There are many stories in the Bible that elicit skepticism. The one that seems to draw the most attention is most definitely the resurrection of Christ, due in part to its significance within the framework of salvation from sin and reconciliation with God. Yet, what I find very intriguing about skepticism of the resurrection is that it didn’t start in the halls of prestigious universities or the courts of Rome. Doubts of the resurrection originated from the people most devout to Christ: His disciples.
Doubt among the Disciples
Throughout Jesus’ ministry we read of numerous times when disciples had doubts in Jesus’ claims. These doubts only escalated when Christ’s crucifixion began. One might immediately think of Peter’s multiple public denials of Christ, or the fact that only a handful of Christ’s followers were present at the time Christ’s death. But no doubts seemed more profound than those that followed Jesus’ death.
What we read of in scripture is a full and complete acceptance of Christ’s death among His followers. There is no inclination what so ever that any of the disciples thought they’d see their Messiah alive and well again. Why would the women go to the tomb with spices to anoint Jesus’ dead body unless they honestly believed He was dead. Why did many of the disciples that saw Jesus resurrected think He was a ghost unless they honestly thought He was dead. We can rest assured that the disciples were certain Jesus was dead.
Thus, we would naturally expect strong skepticism from the disciples when reports began to trickle in that Christ had risen from the dead. And this is exactly what we read of. The disciples continually did not believe the testimony of those that claimed they saw Jesus (Mark 16:11; Luke 24:11, 41; and John 20:25). To me, this is a very important line of evidence in the authenticity of the Gospel accounts because it shows the same logical thought that any rational skeptic today would have upon hearing of a dead man’s resurrection. And what follows is even more profound: That such skeptics would immediately do a 180 and begin boldly preaching of their risen Messiah.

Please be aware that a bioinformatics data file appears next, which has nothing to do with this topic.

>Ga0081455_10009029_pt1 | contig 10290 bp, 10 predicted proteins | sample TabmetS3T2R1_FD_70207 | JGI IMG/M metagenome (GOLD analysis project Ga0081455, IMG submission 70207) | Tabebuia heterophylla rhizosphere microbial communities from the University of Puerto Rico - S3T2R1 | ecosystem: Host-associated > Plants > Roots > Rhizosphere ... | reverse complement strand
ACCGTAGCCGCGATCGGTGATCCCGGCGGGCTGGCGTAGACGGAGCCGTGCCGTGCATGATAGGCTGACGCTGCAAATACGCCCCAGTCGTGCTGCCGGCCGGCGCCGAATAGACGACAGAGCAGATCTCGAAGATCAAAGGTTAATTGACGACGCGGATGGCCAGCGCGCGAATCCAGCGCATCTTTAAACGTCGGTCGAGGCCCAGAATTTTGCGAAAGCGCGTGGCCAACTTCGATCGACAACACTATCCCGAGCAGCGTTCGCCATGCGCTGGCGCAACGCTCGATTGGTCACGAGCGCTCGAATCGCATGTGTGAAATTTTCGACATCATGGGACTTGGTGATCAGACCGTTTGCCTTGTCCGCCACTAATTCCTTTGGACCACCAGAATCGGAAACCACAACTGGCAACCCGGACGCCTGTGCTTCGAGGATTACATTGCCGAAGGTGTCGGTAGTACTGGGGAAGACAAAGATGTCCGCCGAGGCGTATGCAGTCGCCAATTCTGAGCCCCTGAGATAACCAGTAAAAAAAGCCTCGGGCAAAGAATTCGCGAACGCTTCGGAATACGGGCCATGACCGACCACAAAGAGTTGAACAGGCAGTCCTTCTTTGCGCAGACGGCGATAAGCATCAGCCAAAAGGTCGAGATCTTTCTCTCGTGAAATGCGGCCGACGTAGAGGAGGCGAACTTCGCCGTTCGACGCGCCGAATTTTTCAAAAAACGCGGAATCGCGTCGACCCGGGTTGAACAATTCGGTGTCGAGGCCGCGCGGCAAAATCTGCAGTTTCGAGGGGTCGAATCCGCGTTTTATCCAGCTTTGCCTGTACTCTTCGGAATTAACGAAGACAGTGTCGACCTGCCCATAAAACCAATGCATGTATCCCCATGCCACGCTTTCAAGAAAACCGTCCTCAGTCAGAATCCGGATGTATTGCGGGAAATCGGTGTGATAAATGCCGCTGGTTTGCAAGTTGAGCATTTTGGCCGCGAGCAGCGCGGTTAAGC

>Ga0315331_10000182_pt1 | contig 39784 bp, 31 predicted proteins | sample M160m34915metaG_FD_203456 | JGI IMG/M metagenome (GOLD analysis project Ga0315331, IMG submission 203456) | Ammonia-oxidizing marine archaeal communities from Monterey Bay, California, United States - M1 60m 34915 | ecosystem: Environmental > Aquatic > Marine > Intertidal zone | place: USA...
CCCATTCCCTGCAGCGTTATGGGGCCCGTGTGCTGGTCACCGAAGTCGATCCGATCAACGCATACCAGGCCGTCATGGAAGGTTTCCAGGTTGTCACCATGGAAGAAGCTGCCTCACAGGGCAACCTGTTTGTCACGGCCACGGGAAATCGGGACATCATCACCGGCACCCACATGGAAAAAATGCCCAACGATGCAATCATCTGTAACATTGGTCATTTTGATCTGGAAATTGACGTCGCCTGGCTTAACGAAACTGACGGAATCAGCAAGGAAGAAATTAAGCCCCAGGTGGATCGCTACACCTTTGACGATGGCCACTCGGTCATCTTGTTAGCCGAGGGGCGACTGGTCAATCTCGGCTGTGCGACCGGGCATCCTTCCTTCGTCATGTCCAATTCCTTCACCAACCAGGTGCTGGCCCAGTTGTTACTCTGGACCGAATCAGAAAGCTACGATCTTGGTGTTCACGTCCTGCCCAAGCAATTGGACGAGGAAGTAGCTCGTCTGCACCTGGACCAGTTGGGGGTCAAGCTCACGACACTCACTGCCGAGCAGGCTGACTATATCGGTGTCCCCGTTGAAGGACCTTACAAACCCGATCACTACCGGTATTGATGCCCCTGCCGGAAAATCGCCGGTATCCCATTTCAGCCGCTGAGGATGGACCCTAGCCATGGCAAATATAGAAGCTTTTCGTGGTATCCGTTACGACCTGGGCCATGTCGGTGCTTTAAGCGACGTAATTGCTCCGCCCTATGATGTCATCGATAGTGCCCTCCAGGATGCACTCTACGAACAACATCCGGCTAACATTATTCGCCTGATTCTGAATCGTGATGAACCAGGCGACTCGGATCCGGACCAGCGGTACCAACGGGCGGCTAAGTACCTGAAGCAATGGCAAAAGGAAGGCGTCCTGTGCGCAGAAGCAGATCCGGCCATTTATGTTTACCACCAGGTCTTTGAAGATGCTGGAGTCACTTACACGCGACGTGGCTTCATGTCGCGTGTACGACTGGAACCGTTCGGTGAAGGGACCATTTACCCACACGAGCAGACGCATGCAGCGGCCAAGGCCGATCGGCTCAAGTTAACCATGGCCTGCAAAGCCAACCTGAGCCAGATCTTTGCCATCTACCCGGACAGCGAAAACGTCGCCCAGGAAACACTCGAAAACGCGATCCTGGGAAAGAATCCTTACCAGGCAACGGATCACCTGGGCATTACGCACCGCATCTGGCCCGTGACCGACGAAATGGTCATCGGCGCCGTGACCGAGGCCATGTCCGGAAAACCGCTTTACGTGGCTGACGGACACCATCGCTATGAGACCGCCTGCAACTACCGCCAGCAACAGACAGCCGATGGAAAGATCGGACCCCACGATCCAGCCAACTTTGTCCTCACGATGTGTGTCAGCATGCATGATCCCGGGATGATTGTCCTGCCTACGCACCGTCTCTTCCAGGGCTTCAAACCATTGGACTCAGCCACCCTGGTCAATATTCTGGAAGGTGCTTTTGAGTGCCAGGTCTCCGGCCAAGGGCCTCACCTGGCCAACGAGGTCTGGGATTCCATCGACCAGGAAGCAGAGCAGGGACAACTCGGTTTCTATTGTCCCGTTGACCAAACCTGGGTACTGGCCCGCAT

Naturally, skepticism remains today, and a variety of theories have been developed to explain away the disciples’ behavior at this important juncture. There is a theory that Christ rose again spiritually not physically, another that Jesus actually survived the crucifixion and escaped alive without ever dying, and there is a theory that the disciples stole the body. It is not worth discussing such theories in this article because the conclusive doubts of the disciples already disproves them and they are, for lack of better term, ridiculous, as the Gospel accounts in no way support such theories and they would require feats so miraculous it would defeat the whole motive behind these theories, which are to explain away the miraculous. But there are two theories worth exploring that are commonly used to explain the disciples change in behavior after the death of Christ: The Hallucination Theory and the good old fashioned Liar Theory.
The hallucination theory maintains that the disciples were so distraught at the death of their leader that they hallucinated his return as a coping mechanism. Thus, the disciples went on preaching what they thought to be true, though it really wasn’t. To anyone who doesn’t know the particulars of the gospel narratives that may seem like a plausible scenario, but when the content of story is analyzed its feasibility is remote.